Yesterday I wrote and published a bit about why everyone interested in any kind of musical pursuits should learn a chord-capable instrument (probably piano or guitar) early. That article is on the SchoolOfTheRock.com site here. But musing over that content reminded me of something that happened to me a few days earlier.
I’ve addressed this topic somewhat in my blog “How Long do You Expect to Live, Anyway?” but this week’s experience brought it home to me anew.
I was practicing five-string banjo for an upcoming “gig.” It will be a banjo-only gig, but there might be some folk fans there, so I tried playing a few folk-style songs on banjo that I can just about do in my sleep on guitar.
It’s not hard to play such songs in D on the banjo using Raised Fifth Tuning. But when I tried a few songs I hadn’t tried in that key on banjo before, I realized to my surprise that I was having to think about the chords I was playing, something I haven’t done on guitar for songs of this type for maybe forty-five years.
What was the difference? When I was young, I played guitar so much that I internalized the chord changes for the keys of D, A, E, G, C, Em, and Am. After all these years, my fingers go on “autopilot” when I play folk-style songs in those keys.
But I never really internalized keys other than G and C on the banjo. So while I can play in keys like D, A, and Em, I can’t put my fingers on “autopilot” like I can on guitar.
This must be what it’s like for all my friends who “play guitar,” but have to think about the chord changes the first time through simple songs, and maybe even memorize them “by rote.” It’s one of those handicaps that people don’t realize they even have. And it’s one that was entirely avoidable at one point in their lives. If you’re under thirty, it’s probably avoidable in yours. If you’re under twenty, it’s certainly avoidable.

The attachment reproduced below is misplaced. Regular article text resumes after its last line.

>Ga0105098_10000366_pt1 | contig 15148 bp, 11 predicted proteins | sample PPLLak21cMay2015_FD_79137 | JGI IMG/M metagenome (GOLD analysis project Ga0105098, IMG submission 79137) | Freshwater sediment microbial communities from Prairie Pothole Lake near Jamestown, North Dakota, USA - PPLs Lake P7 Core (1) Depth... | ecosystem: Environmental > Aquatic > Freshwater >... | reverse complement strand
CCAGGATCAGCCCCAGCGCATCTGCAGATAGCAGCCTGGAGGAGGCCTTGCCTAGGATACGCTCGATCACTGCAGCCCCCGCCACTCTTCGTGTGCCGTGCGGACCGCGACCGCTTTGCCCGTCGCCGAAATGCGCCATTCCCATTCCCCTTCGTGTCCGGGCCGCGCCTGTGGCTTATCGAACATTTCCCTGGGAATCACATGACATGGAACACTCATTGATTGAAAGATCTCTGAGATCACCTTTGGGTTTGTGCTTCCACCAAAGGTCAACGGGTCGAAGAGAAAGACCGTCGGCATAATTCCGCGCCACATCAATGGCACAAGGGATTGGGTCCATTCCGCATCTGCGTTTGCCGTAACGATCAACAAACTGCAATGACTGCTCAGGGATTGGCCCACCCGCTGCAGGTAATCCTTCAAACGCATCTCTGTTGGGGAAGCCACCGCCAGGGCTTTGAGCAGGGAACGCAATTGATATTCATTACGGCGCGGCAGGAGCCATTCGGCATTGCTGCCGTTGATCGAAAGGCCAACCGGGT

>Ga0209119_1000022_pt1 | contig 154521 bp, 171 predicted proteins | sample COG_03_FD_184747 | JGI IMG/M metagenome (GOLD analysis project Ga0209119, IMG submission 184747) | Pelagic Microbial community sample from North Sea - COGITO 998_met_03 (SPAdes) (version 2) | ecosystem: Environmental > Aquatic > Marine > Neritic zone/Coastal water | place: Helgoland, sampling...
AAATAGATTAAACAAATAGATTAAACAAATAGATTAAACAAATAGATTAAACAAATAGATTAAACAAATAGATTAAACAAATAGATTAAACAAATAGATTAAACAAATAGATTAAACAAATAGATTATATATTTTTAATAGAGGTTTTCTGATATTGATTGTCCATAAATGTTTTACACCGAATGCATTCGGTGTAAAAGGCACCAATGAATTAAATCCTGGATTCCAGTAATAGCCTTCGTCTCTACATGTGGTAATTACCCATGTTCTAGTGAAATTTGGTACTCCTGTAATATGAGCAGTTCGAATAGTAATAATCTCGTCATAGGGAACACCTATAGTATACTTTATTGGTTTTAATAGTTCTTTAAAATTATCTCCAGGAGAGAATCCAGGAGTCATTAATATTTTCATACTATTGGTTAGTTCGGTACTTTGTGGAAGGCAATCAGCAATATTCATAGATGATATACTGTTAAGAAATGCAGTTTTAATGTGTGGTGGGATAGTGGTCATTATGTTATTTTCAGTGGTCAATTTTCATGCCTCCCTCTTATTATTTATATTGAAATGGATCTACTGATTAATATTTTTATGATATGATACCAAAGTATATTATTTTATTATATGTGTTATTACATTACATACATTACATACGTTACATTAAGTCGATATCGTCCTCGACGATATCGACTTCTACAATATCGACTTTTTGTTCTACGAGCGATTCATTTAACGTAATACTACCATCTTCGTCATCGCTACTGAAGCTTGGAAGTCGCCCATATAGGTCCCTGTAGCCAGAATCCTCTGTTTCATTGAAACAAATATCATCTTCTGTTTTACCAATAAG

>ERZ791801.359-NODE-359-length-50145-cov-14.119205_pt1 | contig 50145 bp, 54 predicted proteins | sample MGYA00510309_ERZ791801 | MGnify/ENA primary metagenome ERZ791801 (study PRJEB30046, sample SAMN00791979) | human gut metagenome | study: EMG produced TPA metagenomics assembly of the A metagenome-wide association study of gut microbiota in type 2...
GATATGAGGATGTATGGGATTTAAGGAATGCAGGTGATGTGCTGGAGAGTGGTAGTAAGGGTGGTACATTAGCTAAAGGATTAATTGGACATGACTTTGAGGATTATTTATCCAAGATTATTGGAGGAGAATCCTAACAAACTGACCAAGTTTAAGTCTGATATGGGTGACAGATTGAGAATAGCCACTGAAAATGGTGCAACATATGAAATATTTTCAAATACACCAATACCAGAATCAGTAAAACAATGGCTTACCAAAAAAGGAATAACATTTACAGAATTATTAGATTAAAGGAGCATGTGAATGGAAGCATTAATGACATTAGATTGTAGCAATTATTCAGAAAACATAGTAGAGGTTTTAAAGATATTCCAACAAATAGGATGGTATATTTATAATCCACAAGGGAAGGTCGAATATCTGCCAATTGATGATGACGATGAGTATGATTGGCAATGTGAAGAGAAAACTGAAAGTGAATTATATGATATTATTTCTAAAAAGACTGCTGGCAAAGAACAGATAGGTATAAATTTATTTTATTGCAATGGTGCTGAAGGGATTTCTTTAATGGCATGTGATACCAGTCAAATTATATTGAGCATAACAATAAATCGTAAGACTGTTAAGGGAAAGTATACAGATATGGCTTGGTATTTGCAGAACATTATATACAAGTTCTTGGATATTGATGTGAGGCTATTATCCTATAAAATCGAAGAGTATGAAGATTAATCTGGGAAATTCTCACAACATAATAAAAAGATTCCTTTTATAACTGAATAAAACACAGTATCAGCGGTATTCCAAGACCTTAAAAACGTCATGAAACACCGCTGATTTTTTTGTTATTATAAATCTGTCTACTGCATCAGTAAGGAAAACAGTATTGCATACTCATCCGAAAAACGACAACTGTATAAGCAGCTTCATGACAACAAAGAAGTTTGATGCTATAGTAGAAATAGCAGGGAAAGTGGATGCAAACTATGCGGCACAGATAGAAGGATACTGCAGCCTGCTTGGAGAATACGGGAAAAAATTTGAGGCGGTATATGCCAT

You understand that I’m not bragging, only saying that I am realizing too late how much better a musician I would have been at every stage in my life if I had had worked as hard on, say, voice and piano as I worked on guitar, and if I had worked on guitar harder than I did.
To me the “Holy Grail” of instrument accompaniment would be if I could sit down at the piano and accompany myself with a real piano part (not just banged chords) on almost any tune without thinking about it. Don’t laugh, I have friends who can do just that. But they started taking lessons when they were little and they kept playing and practicing their whole lives. As for me, I started trying to learn piano when I was about seventeen, and I gave up on any sort of formal instruction by the time I was nineteen. So I can memorize the piano parts of most piano/vocal arrangements well enough to play them if I have to, but mostly my piano playing is somewhere just this side of Paul McCartney’s playing on “Hey Jude.”
All is not lost – I can, technically, still play the piano to some extent. And if I put a little more practice time into playing those key-of-D songs on my banjo, they’ll eventually sink in. But something like 70% of my core skills on all of the instruments I play reasonably well were acquired by the time I was twenty-five, and the rest have mostly just built on those skills.
In other words, investing early in musical skills – even ones you think are boring or that you’ll never need – is crucial to long-term involvement in music, much less success. Spoken by the expert on “what not to do.” 🙂
Best of luck, and keep in touch,